Now that Kate Middleton, future Princess Catherine, and Prince William have exchanged vows at their fabulously royal wedding, what’s next for the world’s favorite couple? (Twins, I hope!)
Or, more importantly, what’s next for the 2 billion of us who waited for this fairy-tale wedding and hung on to every moment of its broadcast? What do we have to look forward to next?
You can view all the British Monarchy’s wedding flickr stream here.
A video by T-Moblie from their Life’s for Sharing campaign
What comes after you slim down to a 23-inch waist, marry your prince charming and become the most stunning bride in front of 1/3 of the world?
For Kate Middleton, and the rest of us, we are entering the phase I call the royal wedding hangover.
The headache after the party.
The temporary paralysis that can only be cured by a couch and greasy take-out.
The proverbial low that follows life’s highest highs. The sophomore slump.
The moment we return from a vacation that forever changed our worldly perspective to realize we are stuck in a gray cubicle for the rest of our lives.
One moment we are on top of the world …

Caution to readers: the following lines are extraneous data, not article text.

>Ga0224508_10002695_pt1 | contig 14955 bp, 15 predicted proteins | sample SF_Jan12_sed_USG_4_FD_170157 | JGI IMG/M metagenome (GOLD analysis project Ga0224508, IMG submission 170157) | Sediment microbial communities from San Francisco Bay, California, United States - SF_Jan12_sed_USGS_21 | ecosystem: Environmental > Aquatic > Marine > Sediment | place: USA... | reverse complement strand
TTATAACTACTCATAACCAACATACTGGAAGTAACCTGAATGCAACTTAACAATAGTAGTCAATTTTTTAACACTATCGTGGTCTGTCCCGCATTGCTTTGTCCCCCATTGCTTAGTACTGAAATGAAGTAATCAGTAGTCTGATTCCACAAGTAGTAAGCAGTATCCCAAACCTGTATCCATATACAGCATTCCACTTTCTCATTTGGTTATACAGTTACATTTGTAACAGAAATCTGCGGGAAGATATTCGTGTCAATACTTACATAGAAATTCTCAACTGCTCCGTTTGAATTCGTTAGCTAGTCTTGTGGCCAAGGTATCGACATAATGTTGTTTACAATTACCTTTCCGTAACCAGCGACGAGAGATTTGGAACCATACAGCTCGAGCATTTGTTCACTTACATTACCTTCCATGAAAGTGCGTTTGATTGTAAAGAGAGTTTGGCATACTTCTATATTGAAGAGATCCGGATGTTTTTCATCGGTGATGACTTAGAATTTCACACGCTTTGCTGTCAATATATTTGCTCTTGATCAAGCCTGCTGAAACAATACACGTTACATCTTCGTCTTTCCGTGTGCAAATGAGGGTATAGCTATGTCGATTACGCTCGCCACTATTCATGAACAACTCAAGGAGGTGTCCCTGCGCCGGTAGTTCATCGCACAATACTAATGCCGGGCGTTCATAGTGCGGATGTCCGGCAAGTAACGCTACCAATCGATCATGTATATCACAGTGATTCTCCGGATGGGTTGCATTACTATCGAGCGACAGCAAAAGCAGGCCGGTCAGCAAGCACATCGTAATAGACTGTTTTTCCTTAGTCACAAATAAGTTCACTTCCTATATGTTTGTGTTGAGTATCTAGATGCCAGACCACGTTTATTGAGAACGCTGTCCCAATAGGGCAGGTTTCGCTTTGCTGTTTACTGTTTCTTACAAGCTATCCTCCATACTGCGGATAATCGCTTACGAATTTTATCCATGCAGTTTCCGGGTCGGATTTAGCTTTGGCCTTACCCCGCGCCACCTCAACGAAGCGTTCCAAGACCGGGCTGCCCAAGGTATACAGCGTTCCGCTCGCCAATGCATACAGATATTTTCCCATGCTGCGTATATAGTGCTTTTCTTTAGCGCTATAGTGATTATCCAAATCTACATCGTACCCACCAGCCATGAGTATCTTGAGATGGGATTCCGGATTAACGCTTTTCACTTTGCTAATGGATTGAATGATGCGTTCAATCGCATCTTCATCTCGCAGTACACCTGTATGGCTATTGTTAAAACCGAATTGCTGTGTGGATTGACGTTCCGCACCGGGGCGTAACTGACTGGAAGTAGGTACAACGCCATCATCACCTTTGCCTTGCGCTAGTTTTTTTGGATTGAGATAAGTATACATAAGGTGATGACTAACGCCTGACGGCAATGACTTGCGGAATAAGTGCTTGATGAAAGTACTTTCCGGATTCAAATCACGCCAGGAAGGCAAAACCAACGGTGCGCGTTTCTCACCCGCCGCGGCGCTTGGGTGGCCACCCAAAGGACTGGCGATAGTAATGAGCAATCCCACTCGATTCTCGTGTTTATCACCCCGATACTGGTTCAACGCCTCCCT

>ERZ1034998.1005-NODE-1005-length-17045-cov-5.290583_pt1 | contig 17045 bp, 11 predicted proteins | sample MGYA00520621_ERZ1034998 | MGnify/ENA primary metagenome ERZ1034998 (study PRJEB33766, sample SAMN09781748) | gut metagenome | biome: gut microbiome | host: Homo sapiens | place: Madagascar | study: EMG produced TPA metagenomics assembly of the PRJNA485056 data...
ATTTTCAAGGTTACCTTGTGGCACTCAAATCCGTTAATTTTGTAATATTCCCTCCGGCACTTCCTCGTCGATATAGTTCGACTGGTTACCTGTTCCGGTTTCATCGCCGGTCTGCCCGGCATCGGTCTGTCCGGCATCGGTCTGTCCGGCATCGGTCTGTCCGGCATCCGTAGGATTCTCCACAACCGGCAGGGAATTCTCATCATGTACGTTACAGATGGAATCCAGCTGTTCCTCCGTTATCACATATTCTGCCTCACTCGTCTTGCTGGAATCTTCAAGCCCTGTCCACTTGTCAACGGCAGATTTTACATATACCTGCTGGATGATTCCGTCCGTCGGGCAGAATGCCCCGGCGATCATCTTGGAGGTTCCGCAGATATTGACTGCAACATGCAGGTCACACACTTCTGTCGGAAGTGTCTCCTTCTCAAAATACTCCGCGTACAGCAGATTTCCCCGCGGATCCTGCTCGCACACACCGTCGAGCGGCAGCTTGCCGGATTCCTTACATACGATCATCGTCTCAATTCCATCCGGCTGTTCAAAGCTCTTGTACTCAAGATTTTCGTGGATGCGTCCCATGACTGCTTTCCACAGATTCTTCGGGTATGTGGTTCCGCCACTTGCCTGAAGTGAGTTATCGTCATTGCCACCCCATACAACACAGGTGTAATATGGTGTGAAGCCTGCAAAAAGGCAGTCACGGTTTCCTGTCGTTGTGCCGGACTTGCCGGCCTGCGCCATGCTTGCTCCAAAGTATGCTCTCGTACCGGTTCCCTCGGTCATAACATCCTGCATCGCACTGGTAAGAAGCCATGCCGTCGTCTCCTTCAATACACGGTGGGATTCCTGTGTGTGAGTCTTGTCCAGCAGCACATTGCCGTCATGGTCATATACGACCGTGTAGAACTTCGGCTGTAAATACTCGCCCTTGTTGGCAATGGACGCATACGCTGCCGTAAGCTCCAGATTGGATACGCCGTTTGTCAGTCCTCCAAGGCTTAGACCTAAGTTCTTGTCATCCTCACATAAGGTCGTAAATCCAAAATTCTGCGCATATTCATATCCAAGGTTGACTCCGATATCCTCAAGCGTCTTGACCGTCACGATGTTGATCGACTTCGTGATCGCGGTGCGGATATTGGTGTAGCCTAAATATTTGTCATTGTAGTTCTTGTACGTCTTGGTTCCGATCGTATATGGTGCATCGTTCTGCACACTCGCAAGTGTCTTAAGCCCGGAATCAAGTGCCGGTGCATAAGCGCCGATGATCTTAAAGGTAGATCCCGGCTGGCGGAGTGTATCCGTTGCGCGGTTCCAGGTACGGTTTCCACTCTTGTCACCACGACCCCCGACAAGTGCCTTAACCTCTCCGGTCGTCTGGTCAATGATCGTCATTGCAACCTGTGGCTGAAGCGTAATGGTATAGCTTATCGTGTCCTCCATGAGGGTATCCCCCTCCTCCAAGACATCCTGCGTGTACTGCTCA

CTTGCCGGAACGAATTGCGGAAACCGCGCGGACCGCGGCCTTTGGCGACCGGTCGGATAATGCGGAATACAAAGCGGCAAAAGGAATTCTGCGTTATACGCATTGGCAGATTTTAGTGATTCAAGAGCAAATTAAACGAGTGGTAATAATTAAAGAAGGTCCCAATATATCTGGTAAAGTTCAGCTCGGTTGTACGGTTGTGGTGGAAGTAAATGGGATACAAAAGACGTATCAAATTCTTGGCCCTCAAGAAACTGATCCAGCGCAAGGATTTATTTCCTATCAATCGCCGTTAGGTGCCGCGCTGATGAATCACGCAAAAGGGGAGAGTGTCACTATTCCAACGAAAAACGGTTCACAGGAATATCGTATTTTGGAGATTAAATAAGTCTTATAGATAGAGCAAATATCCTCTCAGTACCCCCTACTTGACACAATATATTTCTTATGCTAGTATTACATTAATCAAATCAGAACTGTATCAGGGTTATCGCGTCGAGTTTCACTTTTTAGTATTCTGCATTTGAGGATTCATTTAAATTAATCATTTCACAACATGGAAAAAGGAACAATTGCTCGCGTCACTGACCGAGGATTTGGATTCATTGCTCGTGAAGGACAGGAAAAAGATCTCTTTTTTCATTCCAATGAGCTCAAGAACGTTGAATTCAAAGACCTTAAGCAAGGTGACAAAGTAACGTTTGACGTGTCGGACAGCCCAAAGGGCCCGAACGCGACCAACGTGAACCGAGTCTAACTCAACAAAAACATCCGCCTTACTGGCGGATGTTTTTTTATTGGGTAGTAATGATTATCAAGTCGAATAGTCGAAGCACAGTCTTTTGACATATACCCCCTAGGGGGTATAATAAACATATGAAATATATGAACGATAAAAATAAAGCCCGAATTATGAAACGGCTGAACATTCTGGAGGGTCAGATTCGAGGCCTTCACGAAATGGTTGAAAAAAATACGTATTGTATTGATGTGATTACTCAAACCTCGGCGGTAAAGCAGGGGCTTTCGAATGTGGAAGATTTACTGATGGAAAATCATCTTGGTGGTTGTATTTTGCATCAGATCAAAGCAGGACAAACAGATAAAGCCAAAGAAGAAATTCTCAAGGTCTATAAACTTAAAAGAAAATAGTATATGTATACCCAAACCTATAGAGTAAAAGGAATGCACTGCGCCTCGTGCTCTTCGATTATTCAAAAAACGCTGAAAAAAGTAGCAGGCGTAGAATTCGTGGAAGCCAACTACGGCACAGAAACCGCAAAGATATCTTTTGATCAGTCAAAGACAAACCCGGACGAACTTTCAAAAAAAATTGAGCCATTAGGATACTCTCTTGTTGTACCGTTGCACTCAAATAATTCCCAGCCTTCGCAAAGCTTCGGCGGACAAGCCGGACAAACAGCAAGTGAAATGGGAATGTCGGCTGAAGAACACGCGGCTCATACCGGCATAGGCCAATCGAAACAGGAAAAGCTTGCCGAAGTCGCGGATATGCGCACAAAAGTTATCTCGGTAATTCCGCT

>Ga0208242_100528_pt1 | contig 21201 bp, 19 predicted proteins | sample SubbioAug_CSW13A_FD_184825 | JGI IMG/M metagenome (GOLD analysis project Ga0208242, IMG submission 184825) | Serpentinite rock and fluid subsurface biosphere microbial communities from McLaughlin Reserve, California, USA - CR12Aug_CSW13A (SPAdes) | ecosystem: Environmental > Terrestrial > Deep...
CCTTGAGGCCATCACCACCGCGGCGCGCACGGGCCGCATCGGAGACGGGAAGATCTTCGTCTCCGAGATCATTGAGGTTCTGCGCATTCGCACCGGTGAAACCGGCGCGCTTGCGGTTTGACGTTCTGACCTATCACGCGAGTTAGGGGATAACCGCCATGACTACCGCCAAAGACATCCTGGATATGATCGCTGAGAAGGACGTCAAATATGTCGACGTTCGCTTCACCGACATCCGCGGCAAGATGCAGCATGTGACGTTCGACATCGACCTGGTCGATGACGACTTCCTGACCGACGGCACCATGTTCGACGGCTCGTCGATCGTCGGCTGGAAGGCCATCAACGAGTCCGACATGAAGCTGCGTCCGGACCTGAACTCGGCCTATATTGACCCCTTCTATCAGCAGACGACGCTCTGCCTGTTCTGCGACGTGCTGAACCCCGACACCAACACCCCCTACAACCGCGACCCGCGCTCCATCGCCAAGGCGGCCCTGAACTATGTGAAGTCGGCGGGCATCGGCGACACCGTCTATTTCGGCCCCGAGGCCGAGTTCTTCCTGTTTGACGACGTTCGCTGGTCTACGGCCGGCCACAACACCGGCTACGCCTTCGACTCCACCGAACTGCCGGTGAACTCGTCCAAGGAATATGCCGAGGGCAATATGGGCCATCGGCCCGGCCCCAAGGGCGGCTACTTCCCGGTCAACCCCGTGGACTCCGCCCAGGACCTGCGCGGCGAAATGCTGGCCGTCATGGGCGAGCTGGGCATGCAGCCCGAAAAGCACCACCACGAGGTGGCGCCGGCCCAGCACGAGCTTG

… and it’s intoxicating.
Before you know it, the dream ends. It’s 3 a.m. And the Mac’n’Cheese pizza begins to postpone the inevitable reality that’s hours away. Come Monday, it’s back to real life–or being a housewife for Kate Middleton.
The bigger the dream achieved, the harder the royal wedding hangover.
Granted we all didn’t embark on a royal wedding this weekend, but we have something in our lives that qualifies as a pinnacle of achievement.
Finishing school. Having children. Falling in love. Getting a promotion. Finding a job. Moving to a new city. Completing a book.
After we invest so much of our lives into going after our biggest dreams, how long do we savor it? How long does the “high” last?
One of my favorite authors, Anne Lamott explains it like this:
I’d been wanting to be a successful author my whole life. But when I finally did it, I was like a greyhound catching the mechanical rabbit she’d been chasing all her life — metal, wrapped up in cloth. It wasn’t alive; it had no spirit. It was fake. Fake doesn’t feed anything. Only spirit feeds spirit, in the same way only your own blood type can sustain you. It had nothing that could slake the lifelong thirst I had for a little immediacy, and connection.
That said, I offer a Vevue Cliquot mimosa relief equivalent in this quote from another favorite author, Julia Cameron:
We have successfully accomplished our dream and now that dream, so long our companion, must give way to different dreams. There is excitement and loss in this eventuality. My dignity requires that I face both feelings, that I accept the “win” of a project brought to fruition and the loss of a long-cherished goal.
So Kate Middleton, Prince William, as you go on to lead a “normal life,” I wish you both the best happily ever after and shortest royal wedding hangover.
As for you and me, how do we deal with a royal dream hangover sans the perks of being royalty?